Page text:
Self-driving vehicles: Why the rush?

The idea that the public will share the roads with thousands of driverless vehicles being tested should put a shudder through everyone, writes Keith Crain.


Uber confronts dark side of Silicon Valley culture

Maybe it was some hard-earned experience that led Uber's CEO to respond quickly to the company's latest PR setback: a former engineer's claims of sexist treatment from company managers.

How to keep patent trolls at bay

Patent trolls seek out automotive patents because they're lucrative. There are ways to deal with them.

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Self-driving vehicles: Why the rush?

The idea that the public will share the roads with thousands of driverless vehicles being tested should put a shudder through everyone, writes Keith Crain.

Opel was once the little engine that could

Europe has been a drain on General Motors for a long time, but Opel did have its glory days and at least once helped keep GM afloat. Automotive News Print Editor RIck Johnson was there when it happened.

Dealers, consumers will pay for FCA store expansion

A manufacturer's power to create a new dealership location is the power to destroy any number of existing dealerships within the market, writes Jim Appleton president of the New Jersey Coalition of Automotive Retailers.

A car-crazy kid remembers the Chicago show

As a car-crazy lad born and raised in Chicago, the old Chicago auto show was something very special to me. That show was my first real taste of cars, and there was nothing quite like it. There still isn't.

COMMENTARY: Richard Truett
Auto writer leaves lasting influence

Jim Mateja, one of the nation's most trusted auto writers, and a fixture at the Chicago Tribune for four decades, had that tough-as-nails Chicago persona. Mateja, 71, who died last week at age 71 after a battle with cancer, turned a deaf ear to the musings of automaker marketing departments and PR spin-meisters. The only spin he was interested in was where the tire met the road.

NADA looks ready for next century

The most striking part of the National Automobile Dealers Association convention was the large number of vendors offering digital or electronic services to dealerships.

COMMENTARY: Larry P. Vellequette
What happens if Mexican plants close?

Over the course of my career, I have witnessed firsthand both the good and the horrible results of what is known as "free" trade. But in this brave new world we now find ourselves in, those demanding a "return of manufacturing" to the U.S. may not get exactly what they expect.

How manufacturers affect store values

The complex and symbiotic relationship between dealers and manufacturers is a unique and challenging element of the U.S. auto retail industry. As dealers run increasingly large, complicated businesses, and make increasingly larger capital commitments, manufacturers can prove unpredictable.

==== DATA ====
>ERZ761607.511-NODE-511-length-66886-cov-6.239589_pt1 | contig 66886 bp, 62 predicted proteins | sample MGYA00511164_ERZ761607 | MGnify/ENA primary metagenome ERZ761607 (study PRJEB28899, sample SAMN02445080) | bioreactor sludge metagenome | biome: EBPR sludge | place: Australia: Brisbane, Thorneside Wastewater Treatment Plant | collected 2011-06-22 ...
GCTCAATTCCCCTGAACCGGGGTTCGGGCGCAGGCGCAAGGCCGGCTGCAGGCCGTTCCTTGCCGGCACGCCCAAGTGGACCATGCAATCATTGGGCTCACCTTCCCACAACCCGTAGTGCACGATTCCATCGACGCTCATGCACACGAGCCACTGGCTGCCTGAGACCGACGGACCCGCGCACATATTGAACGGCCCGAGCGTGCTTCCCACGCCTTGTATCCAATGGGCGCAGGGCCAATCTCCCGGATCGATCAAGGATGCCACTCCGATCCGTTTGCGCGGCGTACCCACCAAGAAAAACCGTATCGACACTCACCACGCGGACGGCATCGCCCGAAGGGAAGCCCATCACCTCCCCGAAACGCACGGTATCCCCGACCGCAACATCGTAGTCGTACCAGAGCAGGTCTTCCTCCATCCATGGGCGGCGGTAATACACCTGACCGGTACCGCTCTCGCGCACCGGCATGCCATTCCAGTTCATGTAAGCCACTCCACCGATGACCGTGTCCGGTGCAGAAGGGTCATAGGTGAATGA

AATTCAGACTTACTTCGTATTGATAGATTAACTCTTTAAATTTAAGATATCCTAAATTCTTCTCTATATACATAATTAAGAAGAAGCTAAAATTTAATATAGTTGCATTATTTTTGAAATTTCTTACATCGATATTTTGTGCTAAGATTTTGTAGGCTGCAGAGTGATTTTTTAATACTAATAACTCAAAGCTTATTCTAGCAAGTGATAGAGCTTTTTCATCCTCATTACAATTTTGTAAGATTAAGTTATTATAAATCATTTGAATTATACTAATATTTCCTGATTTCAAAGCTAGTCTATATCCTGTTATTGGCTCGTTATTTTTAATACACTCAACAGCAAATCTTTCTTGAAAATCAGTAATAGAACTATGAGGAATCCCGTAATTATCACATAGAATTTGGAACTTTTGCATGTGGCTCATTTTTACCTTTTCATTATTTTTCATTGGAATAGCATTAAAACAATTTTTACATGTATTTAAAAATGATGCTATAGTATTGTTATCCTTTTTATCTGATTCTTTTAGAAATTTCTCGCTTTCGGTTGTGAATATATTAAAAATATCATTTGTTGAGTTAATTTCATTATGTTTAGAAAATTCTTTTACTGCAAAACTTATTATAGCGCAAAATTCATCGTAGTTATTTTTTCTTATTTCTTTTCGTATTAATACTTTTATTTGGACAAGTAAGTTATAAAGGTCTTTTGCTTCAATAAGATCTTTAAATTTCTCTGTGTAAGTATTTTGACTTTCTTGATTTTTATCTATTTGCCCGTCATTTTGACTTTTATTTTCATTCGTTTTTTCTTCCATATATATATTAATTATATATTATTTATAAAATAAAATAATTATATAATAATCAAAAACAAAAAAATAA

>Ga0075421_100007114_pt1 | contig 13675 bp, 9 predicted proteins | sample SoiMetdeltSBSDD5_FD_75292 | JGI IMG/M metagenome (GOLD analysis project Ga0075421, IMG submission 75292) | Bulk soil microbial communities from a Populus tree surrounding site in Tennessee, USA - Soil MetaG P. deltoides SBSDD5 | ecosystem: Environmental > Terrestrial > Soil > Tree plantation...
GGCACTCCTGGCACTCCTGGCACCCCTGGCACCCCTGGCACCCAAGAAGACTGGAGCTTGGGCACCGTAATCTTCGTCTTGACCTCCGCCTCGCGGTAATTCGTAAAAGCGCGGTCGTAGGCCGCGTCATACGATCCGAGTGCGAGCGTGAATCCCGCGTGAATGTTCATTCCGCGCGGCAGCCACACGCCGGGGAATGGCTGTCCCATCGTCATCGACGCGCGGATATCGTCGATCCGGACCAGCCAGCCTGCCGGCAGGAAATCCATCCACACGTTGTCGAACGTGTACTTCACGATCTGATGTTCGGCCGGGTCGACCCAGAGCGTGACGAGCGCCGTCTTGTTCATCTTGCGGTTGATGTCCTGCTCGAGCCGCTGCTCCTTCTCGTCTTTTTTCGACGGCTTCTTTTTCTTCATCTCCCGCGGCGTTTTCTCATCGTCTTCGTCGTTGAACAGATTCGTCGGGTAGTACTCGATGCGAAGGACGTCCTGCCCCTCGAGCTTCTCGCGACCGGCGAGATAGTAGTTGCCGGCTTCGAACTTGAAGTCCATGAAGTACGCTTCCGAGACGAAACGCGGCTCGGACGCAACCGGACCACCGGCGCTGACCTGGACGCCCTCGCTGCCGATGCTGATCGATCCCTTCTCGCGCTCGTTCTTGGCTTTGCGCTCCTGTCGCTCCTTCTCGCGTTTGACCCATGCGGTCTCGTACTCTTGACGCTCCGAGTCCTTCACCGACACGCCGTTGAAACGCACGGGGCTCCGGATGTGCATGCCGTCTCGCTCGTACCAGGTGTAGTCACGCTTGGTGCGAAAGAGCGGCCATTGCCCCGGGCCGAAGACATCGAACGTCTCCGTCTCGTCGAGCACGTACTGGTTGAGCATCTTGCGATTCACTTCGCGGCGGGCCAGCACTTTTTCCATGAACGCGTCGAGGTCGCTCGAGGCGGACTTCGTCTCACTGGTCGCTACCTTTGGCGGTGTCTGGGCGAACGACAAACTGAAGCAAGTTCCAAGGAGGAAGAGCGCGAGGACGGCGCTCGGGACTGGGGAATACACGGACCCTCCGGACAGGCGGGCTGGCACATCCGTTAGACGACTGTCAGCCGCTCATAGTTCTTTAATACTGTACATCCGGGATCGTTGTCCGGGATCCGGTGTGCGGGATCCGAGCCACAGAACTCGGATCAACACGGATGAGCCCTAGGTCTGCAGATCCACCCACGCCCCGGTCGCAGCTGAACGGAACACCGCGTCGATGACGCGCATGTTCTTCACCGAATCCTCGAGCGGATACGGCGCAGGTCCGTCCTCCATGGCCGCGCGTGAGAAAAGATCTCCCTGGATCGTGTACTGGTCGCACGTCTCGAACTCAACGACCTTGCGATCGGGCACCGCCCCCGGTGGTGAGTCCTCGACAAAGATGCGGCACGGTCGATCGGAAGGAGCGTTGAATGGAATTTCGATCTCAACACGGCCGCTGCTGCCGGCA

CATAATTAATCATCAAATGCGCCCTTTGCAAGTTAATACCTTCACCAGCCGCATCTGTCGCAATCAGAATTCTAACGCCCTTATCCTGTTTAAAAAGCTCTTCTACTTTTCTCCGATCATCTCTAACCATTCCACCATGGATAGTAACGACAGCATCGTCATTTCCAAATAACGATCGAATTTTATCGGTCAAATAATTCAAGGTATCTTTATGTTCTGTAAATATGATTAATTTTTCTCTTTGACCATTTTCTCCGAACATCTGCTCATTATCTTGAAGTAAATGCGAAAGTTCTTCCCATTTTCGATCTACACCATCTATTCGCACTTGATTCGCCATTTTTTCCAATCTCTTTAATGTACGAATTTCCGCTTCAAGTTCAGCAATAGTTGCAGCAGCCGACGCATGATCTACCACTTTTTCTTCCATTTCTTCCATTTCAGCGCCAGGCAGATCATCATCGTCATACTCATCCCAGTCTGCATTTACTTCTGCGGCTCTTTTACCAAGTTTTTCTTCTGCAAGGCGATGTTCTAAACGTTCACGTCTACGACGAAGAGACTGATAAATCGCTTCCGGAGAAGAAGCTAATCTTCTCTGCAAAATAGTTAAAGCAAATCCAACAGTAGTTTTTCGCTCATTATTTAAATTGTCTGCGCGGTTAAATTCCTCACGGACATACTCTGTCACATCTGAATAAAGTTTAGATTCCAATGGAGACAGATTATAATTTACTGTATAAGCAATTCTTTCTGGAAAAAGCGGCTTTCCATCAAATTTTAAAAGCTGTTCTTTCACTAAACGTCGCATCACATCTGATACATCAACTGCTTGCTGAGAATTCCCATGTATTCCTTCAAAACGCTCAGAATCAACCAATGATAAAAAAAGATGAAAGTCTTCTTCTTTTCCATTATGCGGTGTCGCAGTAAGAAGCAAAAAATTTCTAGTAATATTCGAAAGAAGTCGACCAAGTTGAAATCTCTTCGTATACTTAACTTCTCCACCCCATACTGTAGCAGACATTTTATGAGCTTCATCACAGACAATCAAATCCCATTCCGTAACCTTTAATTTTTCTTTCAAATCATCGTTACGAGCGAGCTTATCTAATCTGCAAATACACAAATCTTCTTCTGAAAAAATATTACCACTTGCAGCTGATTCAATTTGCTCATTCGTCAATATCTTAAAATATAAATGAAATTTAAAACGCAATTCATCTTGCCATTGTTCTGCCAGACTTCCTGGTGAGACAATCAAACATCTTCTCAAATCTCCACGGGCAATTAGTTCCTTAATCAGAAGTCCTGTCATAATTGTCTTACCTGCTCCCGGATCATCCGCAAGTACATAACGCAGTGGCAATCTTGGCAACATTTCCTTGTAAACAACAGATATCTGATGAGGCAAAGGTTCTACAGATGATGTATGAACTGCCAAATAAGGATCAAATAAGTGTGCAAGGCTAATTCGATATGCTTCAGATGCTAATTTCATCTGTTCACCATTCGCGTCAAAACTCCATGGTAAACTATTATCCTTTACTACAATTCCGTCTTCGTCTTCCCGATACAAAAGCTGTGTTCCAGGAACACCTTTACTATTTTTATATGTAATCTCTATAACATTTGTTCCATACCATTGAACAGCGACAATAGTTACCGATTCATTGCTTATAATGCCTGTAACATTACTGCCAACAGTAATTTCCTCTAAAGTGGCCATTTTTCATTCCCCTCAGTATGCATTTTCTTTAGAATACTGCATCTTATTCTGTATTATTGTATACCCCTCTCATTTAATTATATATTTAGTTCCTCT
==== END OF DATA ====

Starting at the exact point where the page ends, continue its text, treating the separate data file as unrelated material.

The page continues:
Get ready for a retail revolution

Anyone who has spent time in January at CES, the Detroit auto show or the National Automobile Dealers Association convention will realize that things are changing in the auto world far more rapidly than anyone expected.

COMMENTARY: Lindsay Chappell
NAFTA: An accounting can of worms

Auto parts cross the U.S.-Mexico border, sometimes more than once or twice, get added touches in one place and turned into modules at another. Subcomponents used in Illinois might rely on imported materials from Thailand or China or Mexico. Determining domestic content is an accounting morass.

Profit gap lets best stores out-hire the rest

The act of recruiting and securing talent has never been as critical and competitive for dealers as it is now, due to a growing gap in profits allowing the best to out-hire the rest.

NADA: 100 and still going strong

This week the auto retail industry will converge on New Orleans to honor and celebrate the 100th anniversary of the National Automobile Dealers Association. That is quite a milestone.

Moray Callum's retro ride

Moray Callum, Ford chief designer, is cruising around in a 1976 Bronco SUV as he oversees design of the nameplate's 2020 revival.

At Detroit show, something for everyone

The consumer has spoken, and the auto industry has responded. Americans want SUVs and crossovers, and you'll see them at the North American International Auto Show in Detroit. Lots of them.

In Trump era, NHTSA must lead on safety

To get a hint at how 2017 will play out, we should take a look at what transpired when George W. Bush took office, regulatory affairs consultant Dale Kardos writes.

COMMENTARY: Dave Guilford
Points for tweeter-in-chief to consider

U.S. automakers are competing against very tough rivals in an intense, complex, global market. And global trade itself is replete with unintended consequences. In the future, there are several points that Team Trump ought to consider.

The Motor City is the place to be

More than 5,000 journalists are descending on Detroit this week to participate in the North American International Auto Show. Thousands of auto executives are coming to find out what car companies plan to offer the car-buying public.